# I Know First Algorithm Performance Analysis (Part 2)

Co-Founder & CTO of I Know First Ltd. With over 35 years of research in AI and machine learning. Dr. Roitman earned a Ph.D  from the Weizmann Institute of Science

Date : 10/02/2014 (m.d.y)

In the previous Part 1 article we analyzed the Top-10 data set, and compared it to a large, non-selected pool of signals. We proved that the Top-10 strategy, which is selecting stocks on the basis of high predictability and high signal strength, is superior to the non-Top-10. We are now conducting a number of additional simulations, were we quantify the signal strength, predictability, and trends, with more statistical details. The purpose is to find a “sweet spot”, the one rule that works for most of the markets most of the time, and shows less variation between different equities.

This report confirms the findings of the Part 1 report, and also gives more detailed statistics. It confirms the importance of the signal strength and the rule of “trading when the signal is with the trend”, when the signal is weaker.

In this Part 2 we use the large data set as a whole, and also break it down in groups:

• Stock Indexes
• Index funds
• Stocks (the largest group)
• Currencies
• Commodities
• Interest rates
• Precious Metals

The “signal” used in Part 1 is the sum of up to three signals from 30 days to a year, if they appear in the top-10 table. For instance, if the stock does not appear in the 90 days forecast top ten table of that day, then it was not counted. If three of the five last days have a positive signal, then the final majority signal is positive.Unlike in Part 1, in this study we examine five signals regardless of the top 10 status (regardless of signal strength). The “signal” here is an arithmetic sum (including signal strength) of five time range signals from 7 days to a year. While in Part 1 the price trigger was a difference between the recent price and the price 5 days ago, here the difference between the recent price and an average of five or seven days was used as a trigger.

Tables 1, 2 and 3 give the three best results which show the simulated trading of the last 174 days, starting with \$10,000 capital. Trading costs were ignored. The overnight price gaps were ignored: trade assumed at the open of the day of forecast at the last price known before the forecast. The table shows the average return after 174 days, the annualized return, the annualized standard deviation of returns, the maximum drawdown, and the number of trades per equity. All the numbers are averages of many transactions with different equities.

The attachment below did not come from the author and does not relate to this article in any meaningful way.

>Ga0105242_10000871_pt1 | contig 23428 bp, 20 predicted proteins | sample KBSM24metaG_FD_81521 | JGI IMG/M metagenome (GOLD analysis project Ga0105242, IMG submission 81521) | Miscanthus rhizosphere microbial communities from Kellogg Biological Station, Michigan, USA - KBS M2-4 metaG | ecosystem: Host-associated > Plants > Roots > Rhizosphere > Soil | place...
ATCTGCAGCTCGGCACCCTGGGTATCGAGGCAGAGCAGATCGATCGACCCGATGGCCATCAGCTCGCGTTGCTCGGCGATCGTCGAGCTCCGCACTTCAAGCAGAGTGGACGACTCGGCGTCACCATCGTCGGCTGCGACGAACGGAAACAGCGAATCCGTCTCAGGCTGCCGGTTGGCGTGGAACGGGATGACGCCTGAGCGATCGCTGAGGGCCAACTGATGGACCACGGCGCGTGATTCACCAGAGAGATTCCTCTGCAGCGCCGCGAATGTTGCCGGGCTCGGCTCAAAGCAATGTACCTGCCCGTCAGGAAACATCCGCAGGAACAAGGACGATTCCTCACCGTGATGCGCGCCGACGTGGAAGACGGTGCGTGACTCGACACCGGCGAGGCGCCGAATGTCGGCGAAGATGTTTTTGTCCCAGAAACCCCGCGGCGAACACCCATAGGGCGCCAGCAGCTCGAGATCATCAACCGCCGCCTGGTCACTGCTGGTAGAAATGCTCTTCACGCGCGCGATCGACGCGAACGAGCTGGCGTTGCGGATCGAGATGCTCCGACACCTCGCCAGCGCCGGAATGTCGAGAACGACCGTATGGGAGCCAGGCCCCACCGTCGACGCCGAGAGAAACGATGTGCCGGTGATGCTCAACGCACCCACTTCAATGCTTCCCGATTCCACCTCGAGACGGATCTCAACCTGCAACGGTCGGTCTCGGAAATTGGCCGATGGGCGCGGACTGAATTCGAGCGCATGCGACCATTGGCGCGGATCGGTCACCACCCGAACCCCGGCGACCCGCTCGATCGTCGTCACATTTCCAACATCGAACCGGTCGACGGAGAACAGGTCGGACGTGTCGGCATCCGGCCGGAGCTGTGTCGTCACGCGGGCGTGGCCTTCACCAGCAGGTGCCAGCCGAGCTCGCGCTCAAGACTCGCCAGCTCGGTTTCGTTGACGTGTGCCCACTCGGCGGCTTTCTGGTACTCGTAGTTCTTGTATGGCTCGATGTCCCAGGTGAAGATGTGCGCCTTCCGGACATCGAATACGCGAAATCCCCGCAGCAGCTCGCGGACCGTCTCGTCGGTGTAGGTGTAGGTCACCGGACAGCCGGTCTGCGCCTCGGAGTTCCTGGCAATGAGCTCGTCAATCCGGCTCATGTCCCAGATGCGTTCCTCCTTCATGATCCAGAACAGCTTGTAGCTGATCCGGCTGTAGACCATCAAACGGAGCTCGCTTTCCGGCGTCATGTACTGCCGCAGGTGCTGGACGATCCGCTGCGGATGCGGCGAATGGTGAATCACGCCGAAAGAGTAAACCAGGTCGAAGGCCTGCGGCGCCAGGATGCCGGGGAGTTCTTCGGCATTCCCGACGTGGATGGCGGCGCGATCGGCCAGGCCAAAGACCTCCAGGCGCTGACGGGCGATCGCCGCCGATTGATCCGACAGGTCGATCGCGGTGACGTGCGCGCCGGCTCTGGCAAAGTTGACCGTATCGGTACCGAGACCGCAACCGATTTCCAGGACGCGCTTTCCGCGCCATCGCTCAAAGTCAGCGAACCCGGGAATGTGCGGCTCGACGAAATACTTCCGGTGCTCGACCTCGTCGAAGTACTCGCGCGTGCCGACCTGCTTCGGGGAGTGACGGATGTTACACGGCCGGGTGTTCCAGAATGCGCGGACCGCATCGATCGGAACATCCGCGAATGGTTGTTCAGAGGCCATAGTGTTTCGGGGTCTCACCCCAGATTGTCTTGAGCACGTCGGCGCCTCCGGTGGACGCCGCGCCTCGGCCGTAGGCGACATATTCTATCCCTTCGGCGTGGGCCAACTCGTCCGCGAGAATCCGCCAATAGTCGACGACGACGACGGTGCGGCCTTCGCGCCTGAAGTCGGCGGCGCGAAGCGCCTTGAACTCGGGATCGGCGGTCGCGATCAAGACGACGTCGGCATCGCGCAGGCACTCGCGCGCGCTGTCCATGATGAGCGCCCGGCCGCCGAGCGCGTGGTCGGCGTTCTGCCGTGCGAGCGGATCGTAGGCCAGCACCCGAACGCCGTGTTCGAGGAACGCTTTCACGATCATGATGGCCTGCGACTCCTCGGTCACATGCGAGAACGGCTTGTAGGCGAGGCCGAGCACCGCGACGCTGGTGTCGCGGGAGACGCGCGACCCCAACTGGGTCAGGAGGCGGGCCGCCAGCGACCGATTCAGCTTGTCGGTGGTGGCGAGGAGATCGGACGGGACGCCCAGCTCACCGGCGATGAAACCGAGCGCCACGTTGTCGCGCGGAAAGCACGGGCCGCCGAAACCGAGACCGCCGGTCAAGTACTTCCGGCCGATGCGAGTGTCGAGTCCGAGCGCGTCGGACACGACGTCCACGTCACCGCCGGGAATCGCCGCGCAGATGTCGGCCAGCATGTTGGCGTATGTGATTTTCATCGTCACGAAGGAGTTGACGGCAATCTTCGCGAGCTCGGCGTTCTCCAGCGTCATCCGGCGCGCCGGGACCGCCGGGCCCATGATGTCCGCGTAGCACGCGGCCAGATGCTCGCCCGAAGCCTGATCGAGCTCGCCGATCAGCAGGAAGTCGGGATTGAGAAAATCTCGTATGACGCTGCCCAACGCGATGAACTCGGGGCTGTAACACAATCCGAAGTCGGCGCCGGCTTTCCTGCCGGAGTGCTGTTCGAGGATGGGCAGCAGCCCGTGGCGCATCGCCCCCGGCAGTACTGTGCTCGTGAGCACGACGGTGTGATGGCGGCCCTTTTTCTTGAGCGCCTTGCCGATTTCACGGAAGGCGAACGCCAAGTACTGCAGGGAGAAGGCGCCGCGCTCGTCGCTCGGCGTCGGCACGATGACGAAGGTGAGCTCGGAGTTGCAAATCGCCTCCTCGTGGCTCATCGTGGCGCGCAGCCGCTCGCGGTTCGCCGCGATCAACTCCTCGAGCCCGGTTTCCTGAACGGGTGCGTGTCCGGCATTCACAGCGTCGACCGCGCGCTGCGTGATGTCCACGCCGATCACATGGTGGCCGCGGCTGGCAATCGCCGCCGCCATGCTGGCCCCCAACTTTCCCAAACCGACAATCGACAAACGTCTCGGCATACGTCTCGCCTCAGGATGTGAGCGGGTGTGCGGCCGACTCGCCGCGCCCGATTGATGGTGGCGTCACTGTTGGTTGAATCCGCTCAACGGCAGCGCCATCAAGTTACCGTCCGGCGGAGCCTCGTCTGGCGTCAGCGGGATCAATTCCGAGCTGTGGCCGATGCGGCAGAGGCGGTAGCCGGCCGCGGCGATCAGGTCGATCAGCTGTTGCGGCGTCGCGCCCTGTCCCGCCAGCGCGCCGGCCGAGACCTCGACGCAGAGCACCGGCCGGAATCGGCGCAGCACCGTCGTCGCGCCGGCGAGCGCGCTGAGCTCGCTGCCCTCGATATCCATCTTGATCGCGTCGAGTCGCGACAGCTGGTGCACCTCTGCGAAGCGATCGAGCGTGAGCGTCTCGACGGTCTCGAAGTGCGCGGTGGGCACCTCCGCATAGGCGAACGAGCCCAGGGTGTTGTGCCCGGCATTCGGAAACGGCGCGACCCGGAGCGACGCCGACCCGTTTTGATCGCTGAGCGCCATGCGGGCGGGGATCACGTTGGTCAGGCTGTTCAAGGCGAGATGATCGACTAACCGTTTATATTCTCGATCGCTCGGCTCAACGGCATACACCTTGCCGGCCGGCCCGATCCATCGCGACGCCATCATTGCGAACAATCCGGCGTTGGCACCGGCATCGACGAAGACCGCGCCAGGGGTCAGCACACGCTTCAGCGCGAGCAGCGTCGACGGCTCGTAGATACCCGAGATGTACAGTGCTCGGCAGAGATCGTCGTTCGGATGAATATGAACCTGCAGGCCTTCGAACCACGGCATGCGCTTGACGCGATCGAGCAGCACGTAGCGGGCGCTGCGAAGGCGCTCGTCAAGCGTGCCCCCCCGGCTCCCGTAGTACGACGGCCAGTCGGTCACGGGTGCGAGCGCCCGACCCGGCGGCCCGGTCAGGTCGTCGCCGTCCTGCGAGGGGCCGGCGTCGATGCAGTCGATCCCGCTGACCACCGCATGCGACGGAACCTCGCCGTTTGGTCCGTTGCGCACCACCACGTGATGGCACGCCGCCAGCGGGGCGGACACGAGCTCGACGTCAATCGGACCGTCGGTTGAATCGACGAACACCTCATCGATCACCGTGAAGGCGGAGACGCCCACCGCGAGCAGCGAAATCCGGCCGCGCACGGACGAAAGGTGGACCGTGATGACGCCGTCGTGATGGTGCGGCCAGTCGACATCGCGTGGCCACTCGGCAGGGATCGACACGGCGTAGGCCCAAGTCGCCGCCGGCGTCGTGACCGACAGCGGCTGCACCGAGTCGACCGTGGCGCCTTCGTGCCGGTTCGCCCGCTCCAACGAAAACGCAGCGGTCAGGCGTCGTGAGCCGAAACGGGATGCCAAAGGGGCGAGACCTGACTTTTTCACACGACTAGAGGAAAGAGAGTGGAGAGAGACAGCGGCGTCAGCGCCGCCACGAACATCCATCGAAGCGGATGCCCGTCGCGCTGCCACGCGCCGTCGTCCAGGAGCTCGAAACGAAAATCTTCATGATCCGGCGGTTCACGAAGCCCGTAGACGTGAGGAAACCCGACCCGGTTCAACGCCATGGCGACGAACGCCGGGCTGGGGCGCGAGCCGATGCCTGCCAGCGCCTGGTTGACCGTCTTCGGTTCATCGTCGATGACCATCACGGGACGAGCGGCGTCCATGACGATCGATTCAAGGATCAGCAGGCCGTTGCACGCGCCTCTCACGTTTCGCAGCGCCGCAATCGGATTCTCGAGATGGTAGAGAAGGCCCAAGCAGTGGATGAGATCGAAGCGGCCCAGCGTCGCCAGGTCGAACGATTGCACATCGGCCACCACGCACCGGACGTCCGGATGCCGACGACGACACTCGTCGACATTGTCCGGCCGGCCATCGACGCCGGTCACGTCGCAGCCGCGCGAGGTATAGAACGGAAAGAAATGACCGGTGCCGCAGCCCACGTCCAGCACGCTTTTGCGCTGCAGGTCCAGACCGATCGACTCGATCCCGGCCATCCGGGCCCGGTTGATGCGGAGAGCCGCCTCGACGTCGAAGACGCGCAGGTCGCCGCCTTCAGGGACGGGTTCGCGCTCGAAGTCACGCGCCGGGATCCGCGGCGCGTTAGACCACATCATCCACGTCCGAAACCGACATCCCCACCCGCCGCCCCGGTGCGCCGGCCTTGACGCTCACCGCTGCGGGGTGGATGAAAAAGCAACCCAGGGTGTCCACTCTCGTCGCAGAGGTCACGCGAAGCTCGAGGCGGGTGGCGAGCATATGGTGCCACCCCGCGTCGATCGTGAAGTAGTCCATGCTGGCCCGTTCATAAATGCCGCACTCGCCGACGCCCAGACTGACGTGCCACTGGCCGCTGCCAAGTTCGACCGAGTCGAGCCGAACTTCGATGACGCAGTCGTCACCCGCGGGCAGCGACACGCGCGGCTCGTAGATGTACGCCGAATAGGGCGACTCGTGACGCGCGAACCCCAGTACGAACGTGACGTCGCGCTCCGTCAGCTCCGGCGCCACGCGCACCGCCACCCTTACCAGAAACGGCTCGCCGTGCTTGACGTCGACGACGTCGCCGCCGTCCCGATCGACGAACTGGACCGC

• Last close of the specific market is above the 5 days average.
• Average of the last 5 days forecast signals is “up”.
• If both rules are true, then buy.

The rules for selling short:

• Last close is lower than the 5 days average.
• Average of the last 5 days forecasts is “down
• If both rules are true, then sell.

Exit conditions:

• If either of the two entry rules is broken, then exit.

Discussion

The three tables above are the best results of many simulations, were the trade with or against the trend, and percent difference between the last price and the past average was varied. These results (about 80 gigabytes worth) are still being analyzed.

In the majority of cases trading with the trend (signal and trend in the same direction) proved superior to going against the trend.

The 5 days average signal/trend combination was a better trigger than the 7 days.

The best trades were when the difference between the last close and the average was under 1%. If the difference was between 1 and 6% in either direction, when either buying or selling, the results were less than optimal, but still positive.

Interpretation: if the last price deviates too much from the average, chances are the trend is broken. This research is still in progress as to how to trade when the trend is broken.

The rules for entry and exit

1. Last close of the specific market is above the 5 days average, (best within 1%).
2. Average of the last 5 days forecast signals is “up”. The signal is best to be between 128 and 256 (smaller or higher are ok too).
• If both rules are true, then buy.

The rules for selling short:

1. Last close is lower than the 5 days average, (best within 1%).
2. Average of the last 5 days forecasts is “down”. absolute value of the signal is best to be between 128 and 256.
• If both rules are true, then sell.

Exit conditions:

• If either of the two entry rules is broken, then exit.

Finally, most regular stocks traders do not sell short. Instead, they go into cash and wait for an opportunity to re-enter. Thus their trading strategy is “long”- biased. We are studying that strategy as well.